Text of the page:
There is a fascination in the combination of jingling verse and bright pictures that always appeals strongly to children. The ancient "Mother Goose Book" had these qualities, and for nearly two centuries the cadences of its rhymes have lingered in the memories of men and women who learned them in childhood.

The author and illustrator of "Father Goose" have had no intent to imitate or parody the famous verse and pictures of "Mother Goose." They own to having followed, in modern fashion, the plan of the book that pleased children ages ago--and still pleases them. These are newer jingles and pictures for children of to-day, and intended solely to supplement the nursery rhymes of our ancestors.
 But the reason for a Father Goose is made clear in the first verse, dripping with Baum humor:
Old Mother Goose became quite new,
And joined a Woman`s Club;
She left poor Father Goose at home
To care for Sis and Bub.

They called for stories by the score,
And laughed and cried to hear
All of the queer and merry songs
That in this book appear.

When Mother Goose at last returned
For her there was no use;
The goslings much preferred to hear
The tales of FATHER GOOSE.
 Baum introduces many fun characters in his verses: many children, the Goose who lived in Syracuse, Mr. Green, Mr. Jinks, and Mr. Hickory. Writing simple verses for children, Baum is at better form than he was in By the Candelabra's Glare. He even humorously retells the story of George Washington and the Cherry Tree, ending it with a twist in which young George chops down another cherry tree and admits to it to avoid another spanking, but his father administers it anyway and sells George's hatchet.

As mentioned, some of Baum's verses are not politically correct. Mentions of Aborigines, a Hindu girl, Aunt Dinah's rejection of a sailor because he lived in China once are all at odds with what we would let our children read today. Most infamous is the poem "The Little Nigger Boy." While the term was generally accepted as standard language at the time, it began as—and continues to be—a derogatory term. If it wasn't for the fact that Denslow clearly drew an African-American boy, it could have easily been changed to "The Little Foolish Boy" without harm to the verse. These seven verses, in the eyes of being politically correct, mar an otherwise fine book and were one of the reasons why it was out of print for so long. The odd thing is, it was actually rare for a children's book to depict such characters in 1899.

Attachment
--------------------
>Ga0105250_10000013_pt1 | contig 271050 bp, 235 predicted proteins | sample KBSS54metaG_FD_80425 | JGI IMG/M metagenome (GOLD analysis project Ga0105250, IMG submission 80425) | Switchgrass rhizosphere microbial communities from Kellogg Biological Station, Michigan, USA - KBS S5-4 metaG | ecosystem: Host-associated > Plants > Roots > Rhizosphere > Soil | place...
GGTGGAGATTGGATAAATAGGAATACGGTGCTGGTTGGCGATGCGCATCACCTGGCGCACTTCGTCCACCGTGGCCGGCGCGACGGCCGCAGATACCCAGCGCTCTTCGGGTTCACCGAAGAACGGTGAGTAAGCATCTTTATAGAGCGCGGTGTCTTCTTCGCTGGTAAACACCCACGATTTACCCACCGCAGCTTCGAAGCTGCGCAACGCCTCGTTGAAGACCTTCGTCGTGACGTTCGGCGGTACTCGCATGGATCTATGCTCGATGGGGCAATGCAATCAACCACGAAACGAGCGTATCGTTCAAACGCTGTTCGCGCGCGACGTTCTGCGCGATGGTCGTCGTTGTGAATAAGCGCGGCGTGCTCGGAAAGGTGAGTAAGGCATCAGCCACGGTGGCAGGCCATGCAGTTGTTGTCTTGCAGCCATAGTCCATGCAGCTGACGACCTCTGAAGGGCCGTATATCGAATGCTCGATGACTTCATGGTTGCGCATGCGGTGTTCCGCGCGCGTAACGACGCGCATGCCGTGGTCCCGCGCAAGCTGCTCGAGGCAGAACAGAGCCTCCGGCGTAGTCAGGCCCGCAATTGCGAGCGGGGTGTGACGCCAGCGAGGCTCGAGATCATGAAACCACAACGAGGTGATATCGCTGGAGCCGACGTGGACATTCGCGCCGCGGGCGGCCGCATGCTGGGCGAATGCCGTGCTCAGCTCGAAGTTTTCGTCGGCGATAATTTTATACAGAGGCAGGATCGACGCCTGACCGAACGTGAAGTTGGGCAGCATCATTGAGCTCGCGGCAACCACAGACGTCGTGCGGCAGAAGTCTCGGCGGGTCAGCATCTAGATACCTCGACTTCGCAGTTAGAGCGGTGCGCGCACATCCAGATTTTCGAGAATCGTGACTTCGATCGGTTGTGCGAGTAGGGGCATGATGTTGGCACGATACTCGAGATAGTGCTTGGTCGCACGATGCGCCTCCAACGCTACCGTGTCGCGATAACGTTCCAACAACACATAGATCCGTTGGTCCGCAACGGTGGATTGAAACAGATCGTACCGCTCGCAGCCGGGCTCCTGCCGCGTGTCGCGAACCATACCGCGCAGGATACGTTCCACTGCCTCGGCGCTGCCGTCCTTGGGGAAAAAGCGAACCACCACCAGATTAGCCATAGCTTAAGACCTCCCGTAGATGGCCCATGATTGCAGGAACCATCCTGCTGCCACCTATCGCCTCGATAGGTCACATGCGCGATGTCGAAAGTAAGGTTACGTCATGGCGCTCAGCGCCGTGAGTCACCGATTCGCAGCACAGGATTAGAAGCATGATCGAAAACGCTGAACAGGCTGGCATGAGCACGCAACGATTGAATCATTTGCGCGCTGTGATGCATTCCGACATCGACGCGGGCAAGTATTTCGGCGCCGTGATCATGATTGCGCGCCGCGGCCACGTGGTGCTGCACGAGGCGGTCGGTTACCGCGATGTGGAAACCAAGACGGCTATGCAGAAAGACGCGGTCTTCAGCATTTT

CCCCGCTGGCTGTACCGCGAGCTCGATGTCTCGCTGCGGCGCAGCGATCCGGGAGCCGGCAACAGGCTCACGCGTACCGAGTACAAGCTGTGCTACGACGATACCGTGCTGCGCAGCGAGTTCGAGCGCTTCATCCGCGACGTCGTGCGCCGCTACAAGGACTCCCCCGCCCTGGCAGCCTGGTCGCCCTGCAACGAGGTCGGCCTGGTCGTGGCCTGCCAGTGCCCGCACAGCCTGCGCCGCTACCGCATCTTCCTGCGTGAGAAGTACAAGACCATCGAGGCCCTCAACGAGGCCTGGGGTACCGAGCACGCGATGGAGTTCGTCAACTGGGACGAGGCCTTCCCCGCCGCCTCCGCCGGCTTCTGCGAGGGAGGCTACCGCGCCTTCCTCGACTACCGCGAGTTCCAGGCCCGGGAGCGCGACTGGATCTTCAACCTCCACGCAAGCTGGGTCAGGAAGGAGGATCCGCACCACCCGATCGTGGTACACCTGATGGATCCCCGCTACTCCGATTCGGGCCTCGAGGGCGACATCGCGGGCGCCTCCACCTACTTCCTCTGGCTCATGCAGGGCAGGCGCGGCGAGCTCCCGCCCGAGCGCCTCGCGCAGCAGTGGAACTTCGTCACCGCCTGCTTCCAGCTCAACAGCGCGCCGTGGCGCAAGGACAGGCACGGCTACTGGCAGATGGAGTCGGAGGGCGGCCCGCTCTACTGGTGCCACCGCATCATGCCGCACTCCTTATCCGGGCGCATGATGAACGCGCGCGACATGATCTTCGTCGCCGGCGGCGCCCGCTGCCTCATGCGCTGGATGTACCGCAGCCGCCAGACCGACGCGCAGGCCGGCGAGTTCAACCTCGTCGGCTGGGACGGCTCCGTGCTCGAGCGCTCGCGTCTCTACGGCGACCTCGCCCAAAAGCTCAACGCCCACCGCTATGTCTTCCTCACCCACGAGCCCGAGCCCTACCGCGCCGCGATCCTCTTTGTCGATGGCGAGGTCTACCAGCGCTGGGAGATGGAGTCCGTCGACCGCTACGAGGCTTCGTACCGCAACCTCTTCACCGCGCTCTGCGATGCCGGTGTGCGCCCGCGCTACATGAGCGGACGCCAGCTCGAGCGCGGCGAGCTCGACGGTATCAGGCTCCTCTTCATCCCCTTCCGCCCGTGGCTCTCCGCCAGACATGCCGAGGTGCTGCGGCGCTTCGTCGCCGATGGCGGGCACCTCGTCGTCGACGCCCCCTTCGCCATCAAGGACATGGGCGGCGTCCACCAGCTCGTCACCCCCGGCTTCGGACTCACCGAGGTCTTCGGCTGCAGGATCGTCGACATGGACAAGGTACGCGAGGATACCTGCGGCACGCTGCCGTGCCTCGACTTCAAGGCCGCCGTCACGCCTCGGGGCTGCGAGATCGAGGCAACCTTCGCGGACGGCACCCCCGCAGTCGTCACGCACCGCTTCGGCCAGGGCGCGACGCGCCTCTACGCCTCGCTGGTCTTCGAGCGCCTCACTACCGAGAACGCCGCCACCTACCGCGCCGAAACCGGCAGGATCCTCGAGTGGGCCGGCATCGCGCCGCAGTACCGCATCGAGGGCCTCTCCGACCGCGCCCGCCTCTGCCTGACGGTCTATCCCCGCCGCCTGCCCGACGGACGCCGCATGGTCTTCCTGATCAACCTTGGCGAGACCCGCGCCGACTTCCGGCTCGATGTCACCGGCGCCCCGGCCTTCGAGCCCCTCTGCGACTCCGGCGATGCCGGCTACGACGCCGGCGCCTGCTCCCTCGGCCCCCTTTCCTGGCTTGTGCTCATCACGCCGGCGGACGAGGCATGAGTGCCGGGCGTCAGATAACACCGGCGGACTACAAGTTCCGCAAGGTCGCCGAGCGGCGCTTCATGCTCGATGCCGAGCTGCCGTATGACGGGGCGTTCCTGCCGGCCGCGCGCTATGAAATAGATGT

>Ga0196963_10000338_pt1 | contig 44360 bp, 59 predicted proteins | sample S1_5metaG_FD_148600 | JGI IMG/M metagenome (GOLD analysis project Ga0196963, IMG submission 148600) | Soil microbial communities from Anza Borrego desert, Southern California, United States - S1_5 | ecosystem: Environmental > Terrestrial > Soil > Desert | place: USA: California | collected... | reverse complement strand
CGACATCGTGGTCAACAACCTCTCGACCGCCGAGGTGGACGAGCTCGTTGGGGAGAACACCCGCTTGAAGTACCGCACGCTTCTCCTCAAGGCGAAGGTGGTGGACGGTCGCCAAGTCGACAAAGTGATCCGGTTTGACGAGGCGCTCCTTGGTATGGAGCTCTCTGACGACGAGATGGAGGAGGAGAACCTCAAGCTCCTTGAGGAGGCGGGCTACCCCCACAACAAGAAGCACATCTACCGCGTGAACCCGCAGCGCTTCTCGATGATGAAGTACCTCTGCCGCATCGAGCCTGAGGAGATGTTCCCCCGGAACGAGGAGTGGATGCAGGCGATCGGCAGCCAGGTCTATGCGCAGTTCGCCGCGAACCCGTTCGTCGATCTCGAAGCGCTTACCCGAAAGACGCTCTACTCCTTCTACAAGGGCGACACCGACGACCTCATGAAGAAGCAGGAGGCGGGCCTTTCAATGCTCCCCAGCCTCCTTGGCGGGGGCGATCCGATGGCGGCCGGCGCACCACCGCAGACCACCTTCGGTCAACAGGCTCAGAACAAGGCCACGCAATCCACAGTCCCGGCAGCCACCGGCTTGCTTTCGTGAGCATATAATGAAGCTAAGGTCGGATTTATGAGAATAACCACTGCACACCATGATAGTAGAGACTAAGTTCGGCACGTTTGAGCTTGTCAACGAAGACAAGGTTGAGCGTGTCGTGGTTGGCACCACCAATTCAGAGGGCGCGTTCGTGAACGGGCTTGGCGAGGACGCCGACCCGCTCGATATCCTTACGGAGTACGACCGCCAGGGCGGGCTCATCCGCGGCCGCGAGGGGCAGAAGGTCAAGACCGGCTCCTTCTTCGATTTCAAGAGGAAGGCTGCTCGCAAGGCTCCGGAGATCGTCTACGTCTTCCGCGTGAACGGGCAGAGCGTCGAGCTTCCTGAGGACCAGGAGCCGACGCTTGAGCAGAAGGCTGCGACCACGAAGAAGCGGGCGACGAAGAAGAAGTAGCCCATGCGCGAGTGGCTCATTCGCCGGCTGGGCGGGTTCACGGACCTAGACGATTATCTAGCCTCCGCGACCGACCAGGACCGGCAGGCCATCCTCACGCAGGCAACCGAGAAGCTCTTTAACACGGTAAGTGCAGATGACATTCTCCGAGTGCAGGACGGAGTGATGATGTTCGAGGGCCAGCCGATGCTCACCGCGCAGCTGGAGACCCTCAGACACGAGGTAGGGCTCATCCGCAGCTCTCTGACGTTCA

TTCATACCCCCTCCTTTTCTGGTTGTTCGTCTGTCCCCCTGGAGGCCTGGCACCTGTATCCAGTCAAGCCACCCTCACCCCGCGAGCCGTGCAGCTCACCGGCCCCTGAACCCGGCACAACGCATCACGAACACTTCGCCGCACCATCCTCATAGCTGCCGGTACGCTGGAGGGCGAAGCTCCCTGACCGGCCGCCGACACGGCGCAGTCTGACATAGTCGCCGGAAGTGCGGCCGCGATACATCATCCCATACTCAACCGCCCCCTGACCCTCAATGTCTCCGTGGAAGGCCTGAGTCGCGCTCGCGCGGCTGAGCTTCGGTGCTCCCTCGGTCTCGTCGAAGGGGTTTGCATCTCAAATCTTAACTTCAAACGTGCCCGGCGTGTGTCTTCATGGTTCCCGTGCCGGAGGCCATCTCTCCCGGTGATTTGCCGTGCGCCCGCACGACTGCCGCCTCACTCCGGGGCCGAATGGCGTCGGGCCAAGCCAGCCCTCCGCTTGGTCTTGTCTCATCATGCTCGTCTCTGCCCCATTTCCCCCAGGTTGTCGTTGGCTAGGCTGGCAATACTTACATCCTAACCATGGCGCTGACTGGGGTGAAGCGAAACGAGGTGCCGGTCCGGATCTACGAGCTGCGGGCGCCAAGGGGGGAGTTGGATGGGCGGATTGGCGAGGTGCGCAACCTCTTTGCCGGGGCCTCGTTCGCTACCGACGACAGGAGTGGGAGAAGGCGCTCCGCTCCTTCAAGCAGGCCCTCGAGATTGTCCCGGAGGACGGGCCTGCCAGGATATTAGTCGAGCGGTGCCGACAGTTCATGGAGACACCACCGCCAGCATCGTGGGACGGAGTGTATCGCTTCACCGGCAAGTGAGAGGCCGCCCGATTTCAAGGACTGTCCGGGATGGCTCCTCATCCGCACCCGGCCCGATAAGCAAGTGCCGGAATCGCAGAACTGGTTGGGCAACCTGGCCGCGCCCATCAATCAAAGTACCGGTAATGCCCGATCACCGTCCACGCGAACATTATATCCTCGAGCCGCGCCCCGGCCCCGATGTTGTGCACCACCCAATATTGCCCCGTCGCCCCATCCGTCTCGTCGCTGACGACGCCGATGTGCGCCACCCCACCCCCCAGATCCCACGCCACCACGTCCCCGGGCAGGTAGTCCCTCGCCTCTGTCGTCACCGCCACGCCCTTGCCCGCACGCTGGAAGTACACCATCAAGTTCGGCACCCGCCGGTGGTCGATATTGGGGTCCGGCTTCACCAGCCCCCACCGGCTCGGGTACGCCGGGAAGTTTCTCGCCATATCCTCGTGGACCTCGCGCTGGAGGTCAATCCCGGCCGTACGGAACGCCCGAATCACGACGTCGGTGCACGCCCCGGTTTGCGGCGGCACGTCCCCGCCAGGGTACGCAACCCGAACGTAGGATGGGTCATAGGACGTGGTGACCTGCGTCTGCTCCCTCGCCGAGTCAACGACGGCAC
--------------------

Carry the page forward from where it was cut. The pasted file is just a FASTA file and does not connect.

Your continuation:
Denslow is also at fine form here. While Maud Baum once claimed that Denslow could not draw a child-like child, here he draws children much more successfully than he did in The Wonderful Wizard of Oz. Some aren't as good as others, though. Just about all of his characters seem funny and quaint. Surely not even the imposing Bandit or Captain Bing could give a child nightmares!

Even over a hundred years later, the appeal of Father Goose: His Book is still very evident. And it is very important to the history of Oz, because without it making Baum and Denslow a famous duo, we would probably not have had The Wonderful Wizard of Oz, at least, not as it first appeared.


Glenn Ingersoll said...

I'm grateful to Marcus Mebes for his making Father Goose available. It is a handsome book.

James C. Wallace II said...

I know that Marcus produces only the finest quality reproductions, but I'm proud to say that I own a first edition copy of this fine book in excellent condition. It's an amazing example of Baum and Denslow's collaboration.